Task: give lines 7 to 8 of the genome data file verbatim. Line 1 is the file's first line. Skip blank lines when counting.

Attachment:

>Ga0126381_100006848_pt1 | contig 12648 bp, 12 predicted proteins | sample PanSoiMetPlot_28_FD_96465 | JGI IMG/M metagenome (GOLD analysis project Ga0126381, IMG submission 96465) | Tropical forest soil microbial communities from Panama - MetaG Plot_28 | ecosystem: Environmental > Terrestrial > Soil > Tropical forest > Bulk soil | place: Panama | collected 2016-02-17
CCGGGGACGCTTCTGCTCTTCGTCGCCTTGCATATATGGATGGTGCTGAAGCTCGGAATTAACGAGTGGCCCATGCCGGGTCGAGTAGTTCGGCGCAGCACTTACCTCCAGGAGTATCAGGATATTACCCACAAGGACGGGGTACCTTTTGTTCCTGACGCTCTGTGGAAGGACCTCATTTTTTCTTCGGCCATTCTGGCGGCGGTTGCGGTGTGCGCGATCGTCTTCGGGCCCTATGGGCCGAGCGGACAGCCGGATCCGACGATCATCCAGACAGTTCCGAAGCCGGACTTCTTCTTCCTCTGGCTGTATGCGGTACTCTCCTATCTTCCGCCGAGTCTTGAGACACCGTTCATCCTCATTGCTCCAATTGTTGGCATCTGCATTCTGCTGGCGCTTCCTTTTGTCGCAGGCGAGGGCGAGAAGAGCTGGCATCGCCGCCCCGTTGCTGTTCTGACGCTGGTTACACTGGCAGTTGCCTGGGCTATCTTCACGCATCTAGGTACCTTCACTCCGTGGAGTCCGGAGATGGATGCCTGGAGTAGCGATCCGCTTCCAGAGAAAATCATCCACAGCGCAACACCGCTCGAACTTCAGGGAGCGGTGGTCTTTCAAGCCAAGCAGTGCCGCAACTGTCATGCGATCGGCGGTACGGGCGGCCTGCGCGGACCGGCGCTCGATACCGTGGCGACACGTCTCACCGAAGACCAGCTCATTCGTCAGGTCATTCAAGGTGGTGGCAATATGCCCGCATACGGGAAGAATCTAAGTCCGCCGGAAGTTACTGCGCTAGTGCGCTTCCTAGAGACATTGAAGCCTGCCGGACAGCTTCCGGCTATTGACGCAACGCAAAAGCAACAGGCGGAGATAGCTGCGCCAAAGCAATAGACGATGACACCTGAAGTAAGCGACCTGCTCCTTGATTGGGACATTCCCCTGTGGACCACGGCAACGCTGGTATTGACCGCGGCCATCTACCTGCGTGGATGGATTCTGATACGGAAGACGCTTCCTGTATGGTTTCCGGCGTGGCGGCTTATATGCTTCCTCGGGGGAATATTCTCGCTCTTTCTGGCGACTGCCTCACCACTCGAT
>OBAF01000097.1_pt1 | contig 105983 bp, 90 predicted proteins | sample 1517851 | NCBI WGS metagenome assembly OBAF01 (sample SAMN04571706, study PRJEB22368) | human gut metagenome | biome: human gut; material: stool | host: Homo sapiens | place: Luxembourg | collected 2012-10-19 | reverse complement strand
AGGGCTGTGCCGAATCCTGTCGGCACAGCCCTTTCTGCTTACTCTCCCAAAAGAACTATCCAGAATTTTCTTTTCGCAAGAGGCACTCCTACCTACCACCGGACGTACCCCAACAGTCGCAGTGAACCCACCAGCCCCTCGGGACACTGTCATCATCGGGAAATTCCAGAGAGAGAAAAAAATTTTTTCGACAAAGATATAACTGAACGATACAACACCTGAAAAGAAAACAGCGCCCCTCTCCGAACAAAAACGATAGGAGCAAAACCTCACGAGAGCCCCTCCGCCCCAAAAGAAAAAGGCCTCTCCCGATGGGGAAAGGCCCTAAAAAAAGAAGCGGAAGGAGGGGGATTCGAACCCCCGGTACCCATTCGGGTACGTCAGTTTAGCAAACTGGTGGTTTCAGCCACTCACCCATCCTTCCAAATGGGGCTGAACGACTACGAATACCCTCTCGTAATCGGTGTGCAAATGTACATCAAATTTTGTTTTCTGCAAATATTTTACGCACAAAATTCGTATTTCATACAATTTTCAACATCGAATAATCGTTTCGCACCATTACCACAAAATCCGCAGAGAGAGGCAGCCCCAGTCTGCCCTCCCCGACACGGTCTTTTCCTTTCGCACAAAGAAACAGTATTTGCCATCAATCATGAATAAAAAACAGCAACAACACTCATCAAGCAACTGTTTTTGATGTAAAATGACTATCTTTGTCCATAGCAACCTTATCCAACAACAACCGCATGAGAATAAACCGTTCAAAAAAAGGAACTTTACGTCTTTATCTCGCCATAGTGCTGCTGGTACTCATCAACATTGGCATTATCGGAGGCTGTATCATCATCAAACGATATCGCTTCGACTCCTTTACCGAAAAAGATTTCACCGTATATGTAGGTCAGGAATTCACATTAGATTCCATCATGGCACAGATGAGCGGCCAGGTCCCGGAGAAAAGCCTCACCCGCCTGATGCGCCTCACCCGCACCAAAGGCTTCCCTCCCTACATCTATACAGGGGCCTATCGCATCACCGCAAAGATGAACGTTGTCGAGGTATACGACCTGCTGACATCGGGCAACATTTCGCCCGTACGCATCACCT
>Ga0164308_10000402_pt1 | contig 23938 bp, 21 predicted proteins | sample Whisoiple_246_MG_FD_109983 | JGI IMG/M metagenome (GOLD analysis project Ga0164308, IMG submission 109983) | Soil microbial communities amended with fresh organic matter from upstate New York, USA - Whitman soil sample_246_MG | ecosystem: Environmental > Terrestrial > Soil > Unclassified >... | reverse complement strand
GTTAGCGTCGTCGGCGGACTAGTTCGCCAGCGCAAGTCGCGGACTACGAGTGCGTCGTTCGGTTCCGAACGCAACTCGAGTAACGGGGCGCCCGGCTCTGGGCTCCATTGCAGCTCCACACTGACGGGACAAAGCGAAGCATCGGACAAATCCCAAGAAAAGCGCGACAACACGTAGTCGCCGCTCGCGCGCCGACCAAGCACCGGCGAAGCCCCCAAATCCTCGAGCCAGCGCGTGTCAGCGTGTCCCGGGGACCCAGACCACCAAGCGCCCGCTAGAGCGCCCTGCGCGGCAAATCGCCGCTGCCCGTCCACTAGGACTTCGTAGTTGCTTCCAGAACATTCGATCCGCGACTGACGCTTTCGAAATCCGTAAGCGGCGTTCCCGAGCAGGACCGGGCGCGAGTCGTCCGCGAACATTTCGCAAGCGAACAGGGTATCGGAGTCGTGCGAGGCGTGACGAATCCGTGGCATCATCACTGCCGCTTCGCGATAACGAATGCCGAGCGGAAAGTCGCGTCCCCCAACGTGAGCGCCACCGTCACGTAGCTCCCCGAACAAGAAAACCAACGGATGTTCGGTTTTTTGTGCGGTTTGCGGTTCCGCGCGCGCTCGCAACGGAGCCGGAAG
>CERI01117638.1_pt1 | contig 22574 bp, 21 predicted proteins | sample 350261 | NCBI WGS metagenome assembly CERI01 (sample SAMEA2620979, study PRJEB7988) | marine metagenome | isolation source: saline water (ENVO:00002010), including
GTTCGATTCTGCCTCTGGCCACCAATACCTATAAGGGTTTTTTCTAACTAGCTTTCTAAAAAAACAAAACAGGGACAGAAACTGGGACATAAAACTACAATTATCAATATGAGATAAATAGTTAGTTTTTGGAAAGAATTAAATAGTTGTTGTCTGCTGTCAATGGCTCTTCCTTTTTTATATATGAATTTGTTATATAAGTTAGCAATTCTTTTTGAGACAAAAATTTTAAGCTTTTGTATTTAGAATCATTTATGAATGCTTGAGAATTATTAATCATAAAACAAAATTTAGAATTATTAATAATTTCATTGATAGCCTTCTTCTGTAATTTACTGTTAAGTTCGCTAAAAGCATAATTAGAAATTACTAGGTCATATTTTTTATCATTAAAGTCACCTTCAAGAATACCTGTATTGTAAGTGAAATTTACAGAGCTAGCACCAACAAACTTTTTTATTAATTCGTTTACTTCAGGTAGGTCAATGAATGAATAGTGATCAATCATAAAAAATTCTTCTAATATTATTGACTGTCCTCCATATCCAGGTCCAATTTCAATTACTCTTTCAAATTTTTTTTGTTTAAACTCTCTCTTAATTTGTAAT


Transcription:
>CERI01117638.1_pt1 | contig 22574 bp, 21 predicted proteins | sample 350261 | NCBI WGS metagenome assembly CERI01 (sample SAMEA2620979, study PRJEB7988) | marine metagenome | isolation source: saline water (ENVO:00002010), including
GTTCGATTCTGCCTCTGGCCACCAATACCTATAAGGGTTTTTTCTAACTAGCTTTCTAAAAAAACAAAACAGGGACAGAAACTGGGACATAAAACTACAATTATCAATATGAGATAAATAGTTAGTTTTTGGAAAGAATTAAATAGTTGTTGTCTGCTGTCAATGGCTCTTCCTTTTTTATATATGAATTTGTTATATAAGTTAGCAATTCTTTTTGAGACAAAAATTTTAAGCTTTTGTATTTAGAATCATTTATGAATGCTTGAGAATTATTAATCATAAAACAAAATTTAGAATTATTAATAATTTCATTGATAGCCTTCTTCTGTAATTTACTGTTAAGTTCGCTAAAAGCATAATTAGAAATTACTAGGTCATATTTTTTATCATTAAAGTCACCTTCAAGAATACCTGTATTGTAAGTGAAATTTACAGAGCTAGCACCAACAAACTTTTTTATTAATTCGTTTACTTCAGGTAGGTCAATGAATGAATAGTGATCAATCATAAAAAATTCTTCTAATATTATTGACTGTCCTCCATATCCAGGTCCAATTTCAATTACTCTTTCAAATTTTTTTTGTTTAAACTCTCTCTTAATTTGTAAT